The First Anniversary Of The Second U.S. Housing Bubble

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 |  Includes: IYR, XHB
by: Ironman at Political Calculations

The second U.S. housing bubble has been inflating for just over a year now.

July 2012 marks the zero point for the inflation phase of the new housing bubble, with its expansion really beginning to take off in August 2012. And now, since we have the latest median household income data for the month of July 2013, we can show just how much it has inflated as it reached its first birthday.

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Our chart above shows the data and trends for the non-inflation-adjusted twelve-month trailing averages of both median new home sale prices and median household income for each month since December 2000. In looking at the current trend, since July 2012, the median sales price of a newly constructed home in the United States has gone up by just over $25 for every $1 that median household income in the United States has increased.

That's almost 20% faster than the $21-to-$1 rate that the first U.S. housing bubble inflated on average from November 2001 through September 2005.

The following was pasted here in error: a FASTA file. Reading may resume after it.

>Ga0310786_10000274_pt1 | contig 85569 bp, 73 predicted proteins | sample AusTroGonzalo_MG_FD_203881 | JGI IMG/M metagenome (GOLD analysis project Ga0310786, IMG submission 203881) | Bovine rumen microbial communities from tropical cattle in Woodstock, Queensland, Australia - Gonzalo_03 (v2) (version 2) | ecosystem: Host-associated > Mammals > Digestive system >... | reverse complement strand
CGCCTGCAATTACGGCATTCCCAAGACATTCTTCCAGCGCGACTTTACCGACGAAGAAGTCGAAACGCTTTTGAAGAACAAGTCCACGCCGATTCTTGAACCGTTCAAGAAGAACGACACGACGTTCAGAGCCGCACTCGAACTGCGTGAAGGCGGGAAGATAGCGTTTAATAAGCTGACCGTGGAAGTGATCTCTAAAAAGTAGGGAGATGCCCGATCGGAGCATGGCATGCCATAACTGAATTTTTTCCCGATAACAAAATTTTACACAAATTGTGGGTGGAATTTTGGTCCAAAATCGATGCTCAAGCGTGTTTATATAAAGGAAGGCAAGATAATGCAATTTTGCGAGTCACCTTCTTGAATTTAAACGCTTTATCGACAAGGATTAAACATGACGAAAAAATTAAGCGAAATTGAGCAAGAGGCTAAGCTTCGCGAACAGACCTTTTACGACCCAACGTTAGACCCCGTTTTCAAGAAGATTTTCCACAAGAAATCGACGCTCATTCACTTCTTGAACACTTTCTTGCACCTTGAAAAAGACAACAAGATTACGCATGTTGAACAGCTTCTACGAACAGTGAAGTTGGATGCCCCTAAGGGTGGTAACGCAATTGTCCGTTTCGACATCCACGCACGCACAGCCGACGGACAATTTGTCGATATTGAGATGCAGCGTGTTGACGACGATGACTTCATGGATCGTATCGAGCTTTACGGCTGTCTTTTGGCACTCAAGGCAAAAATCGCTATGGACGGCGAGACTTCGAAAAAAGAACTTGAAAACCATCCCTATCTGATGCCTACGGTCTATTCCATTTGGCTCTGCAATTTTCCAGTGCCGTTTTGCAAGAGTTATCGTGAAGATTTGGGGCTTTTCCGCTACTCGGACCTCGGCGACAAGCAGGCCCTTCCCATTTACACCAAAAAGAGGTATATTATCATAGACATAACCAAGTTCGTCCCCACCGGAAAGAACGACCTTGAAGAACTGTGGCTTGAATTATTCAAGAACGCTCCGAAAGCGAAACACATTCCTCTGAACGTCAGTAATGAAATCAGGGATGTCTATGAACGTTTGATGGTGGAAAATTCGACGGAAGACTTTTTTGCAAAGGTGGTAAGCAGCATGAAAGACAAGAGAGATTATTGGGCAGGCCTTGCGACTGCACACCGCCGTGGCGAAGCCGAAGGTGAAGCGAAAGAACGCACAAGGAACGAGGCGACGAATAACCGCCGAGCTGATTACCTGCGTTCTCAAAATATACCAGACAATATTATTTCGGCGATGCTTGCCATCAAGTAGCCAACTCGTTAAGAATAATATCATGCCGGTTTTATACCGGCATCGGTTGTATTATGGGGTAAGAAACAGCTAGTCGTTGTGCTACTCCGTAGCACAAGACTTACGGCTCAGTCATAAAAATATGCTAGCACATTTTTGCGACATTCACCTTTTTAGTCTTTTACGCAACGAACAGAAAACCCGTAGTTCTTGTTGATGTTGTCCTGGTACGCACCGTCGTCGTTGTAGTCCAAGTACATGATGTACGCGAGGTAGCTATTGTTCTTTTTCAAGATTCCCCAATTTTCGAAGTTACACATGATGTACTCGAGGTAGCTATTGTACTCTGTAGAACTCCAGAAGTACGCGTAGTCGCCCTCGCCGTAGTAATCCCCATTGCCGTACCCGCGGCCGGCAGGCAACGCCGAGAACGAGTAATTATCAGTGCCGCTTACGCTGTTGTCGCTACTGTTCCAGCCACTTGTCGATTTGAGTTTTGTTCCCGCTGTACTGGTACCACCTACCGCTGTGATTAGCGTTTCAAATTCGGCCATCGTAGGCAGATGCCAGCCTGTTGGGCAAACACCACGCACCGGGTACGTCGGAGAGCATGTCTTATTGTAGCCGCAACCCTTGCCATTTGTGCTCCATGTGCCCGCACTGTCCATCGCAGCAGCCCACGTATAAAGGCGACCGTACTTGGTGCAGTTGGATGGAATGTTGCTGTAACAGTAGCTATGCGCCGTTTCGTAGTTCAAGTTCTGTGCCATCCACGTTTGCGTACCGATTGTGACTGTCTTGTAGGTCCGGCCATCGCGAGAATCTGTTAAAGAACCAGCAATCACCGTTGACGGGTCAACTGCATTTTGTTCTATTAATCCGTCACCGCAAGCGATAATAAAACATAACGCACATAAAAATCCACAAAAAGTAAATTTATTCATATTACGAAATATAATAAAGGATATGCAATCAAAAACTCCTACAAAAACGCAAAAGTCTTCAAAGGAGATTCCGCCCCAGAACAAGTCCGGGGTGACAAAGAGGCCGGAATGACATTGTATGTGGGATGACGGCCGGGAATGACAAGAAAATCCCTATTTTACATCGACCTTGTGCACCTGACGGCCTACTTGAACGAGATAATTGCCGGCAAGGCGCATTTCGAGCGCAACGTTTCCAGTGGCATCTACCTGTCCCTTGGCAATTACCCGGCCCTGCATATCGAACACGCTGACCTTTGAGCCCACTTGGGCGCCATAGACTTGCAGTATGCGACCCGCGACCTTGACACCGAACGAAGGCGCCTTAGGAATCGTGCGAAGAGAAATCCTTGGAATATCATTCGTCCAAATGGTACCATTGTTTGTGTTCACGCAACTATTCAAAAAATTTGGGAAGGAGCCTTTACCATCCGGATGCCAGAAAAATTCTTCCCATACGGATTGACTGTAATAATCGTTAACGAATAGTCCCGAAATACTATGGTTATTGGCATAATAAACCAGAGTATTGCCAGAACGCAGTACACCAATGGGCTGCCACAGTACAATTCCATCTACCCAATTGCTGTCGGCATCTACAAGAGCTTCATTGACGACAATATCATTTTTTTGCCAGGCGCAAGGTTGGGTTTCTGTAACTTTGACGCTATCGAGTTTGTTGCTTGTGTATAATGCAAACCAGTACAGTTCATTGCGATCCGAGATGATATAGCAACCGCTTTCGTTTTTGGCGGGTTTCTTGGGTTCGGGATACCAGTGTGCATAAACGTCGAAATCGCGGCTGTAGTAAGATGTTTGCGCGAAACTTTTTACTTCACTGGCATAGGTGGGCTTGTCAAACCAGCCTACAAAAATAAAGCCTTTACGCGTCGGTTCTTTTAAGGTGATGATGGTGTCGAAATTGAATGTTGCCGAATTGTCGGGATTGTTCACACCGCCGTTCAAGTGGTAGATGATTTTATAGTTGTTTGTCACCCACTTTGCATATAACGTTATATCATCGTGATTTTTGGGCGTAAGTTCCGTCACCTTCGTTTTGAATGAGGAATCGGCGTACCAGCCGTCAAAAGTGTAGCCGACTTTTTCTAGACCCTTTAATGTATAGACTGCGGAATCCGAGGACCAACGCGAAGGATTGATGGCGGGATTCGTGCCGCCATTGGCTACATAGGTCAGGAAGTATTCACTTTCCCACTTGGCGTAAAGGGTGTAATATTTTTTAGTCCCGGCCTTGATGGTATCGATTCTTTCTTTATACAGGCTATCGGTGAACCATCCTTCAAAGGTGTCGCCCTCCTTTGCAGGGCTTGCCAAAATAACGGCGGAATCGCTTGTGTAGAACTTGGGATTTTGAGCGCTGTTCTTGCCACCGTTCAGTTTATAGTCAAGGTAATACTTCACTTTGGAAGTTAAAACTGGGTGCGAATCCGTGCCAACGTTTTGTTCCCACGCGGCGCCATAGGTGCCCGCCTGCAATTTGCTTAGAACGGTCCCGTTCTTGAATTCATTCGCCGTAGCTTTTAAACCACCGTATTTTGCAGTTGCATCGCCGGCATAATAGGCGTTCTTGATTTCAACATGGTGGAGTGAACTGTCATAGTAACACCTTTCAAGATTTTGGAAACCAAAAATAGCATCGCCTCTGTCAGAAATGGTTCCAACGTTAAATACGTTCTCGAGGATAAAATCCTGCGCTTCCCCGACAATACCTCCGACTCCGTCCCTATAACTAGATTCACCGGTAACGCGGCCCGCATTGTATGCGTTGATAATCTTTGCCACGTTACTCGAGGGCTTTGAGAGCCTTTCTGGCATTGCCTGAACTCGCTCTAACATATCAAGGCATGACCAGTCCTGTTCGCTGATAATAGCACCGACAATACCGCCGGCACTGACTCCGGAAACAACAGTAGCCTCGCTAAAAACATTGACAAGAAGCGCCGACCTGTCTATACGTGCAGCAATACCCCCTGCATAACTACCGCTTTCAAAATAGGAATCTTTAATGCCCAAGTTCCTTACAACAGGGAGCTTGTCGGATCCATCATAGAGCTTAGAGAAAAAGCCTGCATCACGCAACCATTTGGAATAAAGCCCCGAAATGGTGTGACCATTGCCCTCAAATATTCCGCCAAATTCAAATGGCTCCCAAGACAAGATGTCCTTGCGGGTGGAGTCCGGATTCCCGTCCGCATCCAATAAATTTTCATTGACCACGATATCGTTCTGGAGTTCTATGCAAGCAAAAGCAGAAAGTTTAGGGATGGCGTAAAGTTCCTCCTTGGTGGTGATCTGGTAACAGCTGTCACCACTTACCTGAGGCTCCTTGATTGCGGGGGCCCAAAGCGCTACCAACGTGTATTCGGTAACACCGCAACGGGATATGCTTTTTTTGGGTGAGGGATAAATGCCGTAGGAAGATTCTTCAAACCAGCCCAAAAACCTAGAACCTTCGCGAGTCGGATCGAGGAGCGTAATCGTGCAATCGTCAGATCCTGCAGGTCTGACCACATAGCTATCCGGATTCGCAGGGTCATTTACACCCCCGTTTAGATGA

We'll close this edition of our ongoing series exploring the inflation of the second U.S. housing bubble by looking at the long-term view of what established equilibriums for median new home sale prices really look like in the United States, which is how we really know that what is going on in the U.S. housing market is really a bubble:

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Since 1967, median new home sale prices in the U.S. have typically increased by anywhere from $3.37 to $4.09 for every $1 increase in median household income in the absence of any periods of bubble inflation or deflation in U.S. housing markets.

At its first anniversary, median new home sale prices in the second U.S. housing bubble are inflating at a rate that's over six to seven times greater than those typical levels.

But perhaps more telling about the now one-year-long escalation in median new home sale prices is that the next time we feature an update about the second U.S. housing bubble we're going to need to adjust the vertical scale of our charts so they can contain the newest data.

References

Sentier Research. Household Income Trends: July 2013. (PDF Document). 2 September 2013. Accessed 2 September 2013. (Readers should note that we have converted all older inflation-adjusted values presented in this source to be in terms of their original, nominal values (a.k.a. "current U.S. dollars") for use in our charts, which means that we have a true apples-to-apples basis for pairing this data with the median new home sale price data reported by the U.S. Census Bureau.)

U.S. Census Bureau. Median and Average Sales Prices of New Homes Sold in the United States. (Excel Spreadsheet). Accessed 2 September 2013.